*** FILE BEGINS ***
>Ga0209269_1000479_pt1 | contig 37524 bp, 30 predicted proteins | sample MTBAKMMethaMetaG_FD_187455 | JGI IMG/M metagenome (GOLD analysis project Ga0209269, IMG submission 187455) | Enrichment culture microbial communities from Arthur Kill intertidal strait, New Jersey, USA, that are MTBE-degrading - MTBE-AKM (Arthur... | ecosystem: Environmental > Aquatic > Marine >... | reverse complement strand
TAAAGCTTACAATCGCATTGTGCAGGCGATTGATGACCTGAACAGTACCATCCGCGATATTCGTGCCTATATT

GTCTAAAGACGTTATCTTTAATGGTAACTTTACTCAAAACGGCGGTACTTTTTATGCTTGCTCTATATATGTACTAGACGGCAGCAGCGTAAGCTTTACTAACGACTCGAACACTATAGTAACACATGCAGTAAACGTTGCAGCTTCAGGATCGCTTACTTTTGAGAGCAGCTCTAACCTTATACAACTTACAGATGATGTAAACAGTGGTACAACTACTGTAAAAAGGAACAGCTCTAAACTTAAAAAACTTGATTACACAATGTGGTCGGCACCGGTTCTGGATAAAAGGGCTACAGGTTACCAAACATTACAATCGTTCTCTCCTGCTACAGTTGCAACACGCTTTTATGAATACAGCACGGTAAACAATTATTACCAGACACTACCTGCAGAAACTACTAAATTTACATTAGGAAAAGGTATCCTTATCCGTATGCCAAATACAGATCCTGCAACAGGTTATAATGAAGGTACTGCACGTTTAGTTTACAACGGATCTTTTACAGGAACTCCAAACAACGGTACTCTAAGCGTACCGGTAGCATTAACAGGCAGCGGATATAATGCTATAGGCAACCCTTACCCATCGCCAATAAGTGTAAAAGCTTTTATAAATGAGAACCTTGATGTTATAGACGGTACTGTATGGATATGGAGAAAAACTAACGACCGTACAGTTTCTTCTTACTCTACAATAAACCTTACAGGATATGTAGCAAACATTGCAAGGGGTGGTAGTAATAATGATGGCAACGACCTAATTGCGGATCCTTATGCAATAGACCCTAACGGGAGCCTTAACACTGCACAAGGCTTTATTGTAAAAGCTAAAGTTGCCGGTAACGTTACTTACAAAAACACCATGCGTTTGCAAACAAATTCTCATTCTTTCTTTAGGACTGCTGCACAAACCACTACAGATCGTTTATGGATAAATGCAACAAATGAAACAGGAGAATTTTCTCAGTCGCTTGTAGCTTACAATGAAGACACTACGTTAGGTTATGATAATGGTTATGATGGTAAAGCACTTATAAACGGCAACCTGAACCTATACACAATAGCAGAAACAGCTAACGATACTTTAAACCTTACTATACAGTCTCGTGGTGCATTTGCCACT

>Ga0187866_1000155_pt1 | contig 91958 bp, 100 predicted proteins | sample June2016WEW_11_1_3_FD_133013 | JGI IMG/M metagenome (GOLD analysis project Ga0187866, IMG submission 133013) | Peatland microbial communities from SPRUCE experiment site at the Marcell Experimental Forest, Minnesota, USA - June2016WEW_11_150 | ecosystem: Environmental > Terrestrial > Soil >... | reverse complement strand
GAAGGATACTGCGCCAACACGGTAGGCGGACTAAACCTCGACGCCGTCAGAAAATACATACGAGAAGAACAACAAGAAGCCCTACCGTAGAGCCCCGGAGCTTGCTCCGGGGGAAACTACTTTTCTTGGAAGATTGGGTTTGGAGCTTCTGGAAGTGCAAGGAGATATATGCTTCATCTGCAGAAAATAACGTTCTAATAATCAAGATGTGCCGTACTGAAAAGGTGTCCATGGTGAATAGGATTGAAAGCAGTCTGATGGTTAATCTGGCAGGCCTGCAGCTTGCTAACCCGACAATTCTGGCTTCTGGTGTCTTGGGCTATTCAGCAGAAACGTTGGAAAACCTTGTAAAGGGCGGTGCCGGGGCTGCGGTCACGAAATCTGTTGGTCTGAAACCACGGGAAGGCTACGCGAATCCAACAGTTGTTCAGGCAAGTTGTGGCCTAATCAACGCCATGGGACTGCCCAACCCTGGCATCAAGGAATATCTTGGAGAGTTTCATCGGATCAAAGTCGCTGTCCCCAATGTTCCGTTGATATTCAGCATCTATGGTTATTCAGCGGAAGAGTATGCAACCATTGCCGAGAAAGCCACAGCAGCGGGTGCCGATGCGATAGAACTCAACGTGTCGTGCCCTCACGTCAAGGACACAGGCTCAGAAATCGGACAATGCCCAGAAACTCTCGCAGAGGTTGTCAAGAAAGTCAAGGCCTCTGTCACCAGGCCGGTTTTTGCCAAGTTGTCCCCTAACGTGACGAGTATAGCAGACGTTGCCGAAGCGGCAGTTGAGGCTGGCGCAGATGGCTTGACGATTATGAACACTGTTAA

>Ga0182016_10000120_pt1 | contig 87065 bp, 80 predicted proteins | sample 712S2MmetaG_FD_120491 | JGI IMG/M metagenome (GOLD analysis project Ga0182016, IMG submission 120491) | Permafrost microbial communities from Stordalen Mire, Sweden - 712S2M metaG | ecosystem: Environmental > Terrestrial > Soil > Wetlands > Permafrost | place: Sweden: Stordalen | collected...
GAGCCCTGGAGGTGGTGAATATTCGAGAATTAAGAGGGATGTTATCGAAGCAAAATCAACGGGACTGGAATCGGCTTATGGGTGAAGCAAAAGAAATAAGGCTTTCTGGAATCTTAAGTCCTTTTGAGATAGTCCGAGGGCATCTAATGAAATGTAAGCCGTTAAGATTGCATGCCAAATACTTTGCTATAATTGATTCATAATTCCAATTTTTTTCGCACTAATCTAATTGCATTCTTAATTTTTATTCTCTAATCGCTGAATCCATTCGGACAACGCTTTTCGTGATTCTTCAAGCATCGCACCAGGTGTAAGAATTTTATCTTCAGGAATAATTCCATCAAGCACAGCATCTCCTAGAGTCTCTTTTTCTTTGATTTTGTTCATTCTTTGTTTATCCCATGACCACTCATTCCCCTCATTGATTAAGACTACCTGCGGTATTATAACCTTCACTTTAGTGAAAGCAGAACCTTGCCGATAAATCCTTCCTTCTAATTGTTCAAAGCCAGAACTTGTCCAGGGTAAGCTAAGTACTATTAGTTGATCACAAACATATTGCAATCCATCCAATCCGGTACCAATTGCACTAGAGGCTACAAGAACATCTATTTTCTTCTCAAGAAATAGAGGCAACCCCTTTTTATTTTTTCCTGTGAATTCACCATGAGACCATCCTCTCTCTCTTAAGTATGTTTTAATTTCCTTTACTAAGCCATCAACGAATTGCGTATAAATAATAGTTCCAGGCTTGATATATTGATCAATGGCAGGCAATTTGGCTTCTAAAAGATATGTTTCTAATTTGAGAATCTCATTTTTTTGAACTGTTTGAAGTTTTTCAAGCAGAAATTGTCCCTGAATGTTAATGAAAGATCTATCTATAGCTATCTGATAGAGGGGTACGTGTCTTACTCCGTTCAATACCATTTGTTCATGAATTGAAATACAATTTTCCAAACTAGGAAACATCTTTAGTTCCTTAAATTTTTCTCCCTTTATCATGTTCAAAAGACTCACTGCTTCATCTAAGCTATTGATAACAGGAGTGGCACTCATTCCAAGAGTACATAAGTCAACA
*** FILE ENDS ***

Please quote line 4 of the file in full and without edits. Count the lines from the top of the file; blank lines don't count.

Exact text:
>Ga0187866_1000155_pt1 | contig 91958 bp, 100 predicted proteins | sample June2016WEW_11_1_3_FD_133013 | JGI IMG/M metagenome (GOLD analysis project Ga0187866, IMG submission 133013) | Peatland microbial communities from SPRUCE experiment site at the Marcell Experimental Forest, Minnesota, USA - June2016WEW_11_150 | ecosystem: Environmental > Terrestrial > Soil >... | reverse complement strand